Fabric-Covered Piping

  • 01 of 05

    Choose Your Fabric and Cord Size

    Selecting Fabric for Welt Cord. &copy Leah French

    Making welt cord, or piping is simply the act of covering plain cording with a decorative cover, usually fabric. The cord itself is available in different diameters, from the size of the thin string to that of fat ropes. Double cords are also available.

    Welt cord, often called piping, is one mark of good quality upholstery. Welt adds strength to seams and gives any upholstered piece a finished, professional look.

    Welt cord is also used as a design element. For example, by using a ​contrasting...MORE fabric for the welt, different from the fabric you are using for the body of the piece, you can pop a specific color from the main body fabric, or emphasize the lines of a piece.

    For a good idea of how the finished piece will look, fold the welt fabric diagonally. Then placing the body fabric on top of it. Allow just the folded edge of the welt fabric to show beneath the body fabric.

    Continue to 2 of 5 below.
  • 02 of 05

    Cut the Welt Fabric

    Cutting the Fabric on the Bias. &copy Leah French

    Fabric covered welt should always be made with strips of fabric cut on the diagonal, or bias. The reason is that a bias cut gives and stretches as needed, and welt usually has to curve and wrap around corners to follow the lines of your project.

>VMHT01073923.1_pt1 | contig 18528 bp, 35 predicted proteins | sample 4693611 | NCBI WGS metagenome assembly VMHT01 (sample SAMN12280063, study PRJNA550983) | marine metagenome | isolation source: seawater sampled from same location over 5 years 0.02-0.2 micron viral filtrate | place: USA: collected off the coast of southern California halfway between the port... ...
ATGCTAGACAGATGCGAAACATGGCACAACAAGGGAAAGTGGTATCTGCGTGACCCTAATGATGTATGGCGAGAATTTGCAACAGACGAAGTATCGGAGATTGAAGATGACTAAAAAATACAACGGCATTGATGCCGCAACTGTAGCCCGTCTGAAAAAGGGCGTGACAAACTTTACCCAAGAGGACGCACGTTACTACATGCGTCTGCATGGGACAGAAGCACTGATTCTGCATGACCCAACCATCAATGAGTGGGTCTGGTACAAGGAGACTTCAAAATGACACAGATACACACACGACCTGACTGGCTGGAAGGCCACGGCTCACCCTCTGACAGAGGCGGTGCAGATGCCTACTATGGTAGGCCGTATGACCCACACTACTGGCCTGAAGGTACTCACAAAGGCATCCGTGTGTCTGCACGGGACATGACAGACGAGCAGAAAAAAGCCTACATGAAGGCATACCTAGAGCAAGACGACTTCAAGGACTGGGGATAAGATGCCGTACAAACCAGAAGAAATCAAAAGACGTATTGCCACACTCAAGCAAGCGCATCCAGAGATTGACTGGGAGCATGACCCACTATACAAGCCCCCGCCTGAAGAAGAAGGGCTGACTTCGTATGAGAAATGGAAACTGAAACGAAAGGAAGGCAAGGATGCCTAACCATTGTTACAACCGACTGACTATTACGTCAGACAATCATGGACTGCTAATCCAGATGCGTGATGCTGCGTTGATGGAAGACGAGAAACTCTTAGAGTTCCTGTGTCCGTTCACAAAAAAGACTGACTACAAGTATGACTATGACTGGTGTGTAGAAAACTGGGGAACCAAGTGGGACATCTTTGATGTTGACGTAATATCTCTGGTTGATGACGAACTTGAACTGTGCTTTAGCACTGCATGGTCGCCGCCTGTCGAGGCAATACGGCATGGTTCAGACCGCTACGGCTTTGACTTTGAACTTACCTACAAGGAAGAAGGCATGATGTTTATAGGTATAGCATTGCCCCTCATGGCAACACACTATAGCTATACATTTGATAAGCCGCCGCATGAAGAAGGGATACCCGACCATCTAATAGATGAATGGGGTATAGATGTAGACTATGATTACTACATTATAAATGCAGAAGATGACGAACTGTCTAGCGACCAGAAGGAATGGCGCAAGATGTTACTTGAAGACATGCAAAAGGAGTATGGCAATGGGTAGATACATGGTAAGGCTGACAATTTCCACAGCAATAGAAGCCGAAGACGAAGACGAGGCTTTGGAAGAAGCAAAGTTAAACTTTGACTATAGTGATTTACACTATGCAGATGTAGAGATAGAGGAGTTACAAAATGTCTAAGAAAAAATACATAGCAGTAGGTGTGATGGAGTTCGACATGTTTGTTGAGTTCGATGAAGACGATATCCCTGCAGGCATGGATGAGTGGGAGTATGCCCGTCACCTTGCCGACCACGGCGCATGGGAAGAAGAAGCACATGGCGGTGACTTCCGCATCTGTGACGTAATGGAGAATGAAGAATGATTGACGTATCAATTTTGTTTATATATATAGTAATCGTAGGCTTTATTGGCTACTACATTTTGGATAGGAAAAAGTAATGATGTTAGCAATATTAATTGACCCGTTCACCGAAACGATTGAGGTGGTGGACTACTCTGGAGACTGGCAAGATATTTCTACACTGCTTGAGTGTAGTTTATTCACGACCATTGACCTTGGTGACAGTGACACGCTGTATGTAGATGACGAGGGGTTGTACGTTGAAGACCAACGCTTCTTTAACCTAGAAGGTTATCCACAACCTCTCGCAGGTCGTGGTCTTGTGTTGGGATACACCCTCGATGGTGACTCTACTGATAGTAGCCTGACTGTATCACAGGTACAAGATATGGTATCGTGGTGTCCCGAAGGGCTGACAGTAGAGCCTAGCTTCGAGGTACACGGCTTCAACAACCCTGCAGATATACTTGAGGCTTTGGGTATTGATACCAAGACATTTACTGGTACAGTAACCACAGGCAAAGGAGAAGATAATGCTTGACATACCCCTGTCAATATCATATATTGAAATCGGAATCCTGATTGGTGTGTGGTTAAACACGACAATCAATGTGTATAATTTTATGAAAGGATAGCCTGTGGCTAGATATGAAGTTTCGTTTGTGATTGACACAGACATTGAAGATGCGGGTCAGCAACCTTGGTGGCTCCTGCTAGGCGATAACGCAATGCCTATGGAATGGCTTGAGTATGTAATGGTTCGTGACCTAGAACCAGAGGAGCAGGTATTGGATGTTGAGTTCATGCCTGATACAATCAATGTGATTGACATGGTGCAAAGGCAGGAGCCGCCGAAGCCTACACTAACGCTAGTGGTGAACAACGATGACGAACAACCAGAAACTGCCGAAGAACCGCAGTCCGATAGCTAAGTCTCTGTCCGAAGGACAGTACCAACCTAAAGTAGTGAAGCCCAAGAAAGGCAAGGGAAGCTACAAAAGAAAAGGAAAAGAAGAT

Your strips don’t have to be perfect, but make sure they are wide enough to fold over your welt cord and leave you with a 1/2 to 1” lip. I tend to like a small lip, but you may want a full inch to work with if you are new to upholstering.

    Continue to 3 of 5 below.
  • 03 of 05

    Connect the Fabric Strips

    Connecting the Fabric Strips. &copy Leah French

    You'll need one continuous strip of fabric to make your welt.

    1. Right side down, fold back the edge of a strip. Pin into place.
    2. Place the end of another strip, also right side down, on top of the first one. Pin into place.
    3. Continue until you have one long strip of fabric.
    4. Sew the strips together with right sides together.
    Continue to 4 of 5 below.
  • 04 of 05

    Pin Fusing Tape to the Strip Edge

    Pinning Fusing Tape. &copy Leah French
    1. Pin some no-sew fusing tape, paper side up, along one edge of your fabric strip.
    2. Use a hot iron, according to the instructions on your fusing tape package, to fuse the tape to your fabric strip.
    3. Remove the pins.
    4. Peel off the paper, leaving only the part now fused to your fabric strip.
    Continue to 5 of 5 below.
  • 05 of 05

    Finish Your Welt by Fusing the Strip Edges Together

    Using Iron to Fuse Fabric. &copy Leah French
    1. Place the uncovered cord down the center of the wrong side of the fabric strip, leaving at least an inch of cord past the end of the strip.
    2. Fold the strip over the cord and pin the edges together.
    3. Use a hot iron, according to the instructions on your fusing tape package, to fuse the fabric together, containing the cord and creating the lip. Continue down the entire length of your fabric strip, until the welt cord is complete.

    Note: I've described the no-sew method. You can use a sewing machine...MORE instead of the fusing tape. If so, skip instructions regarding fusing tape. Put your cord in place, pin the lip, and sew the strip closed. Stitch as close to the cord as possible for a tight welt; sometimes I remove the foot from my sewing machine for this.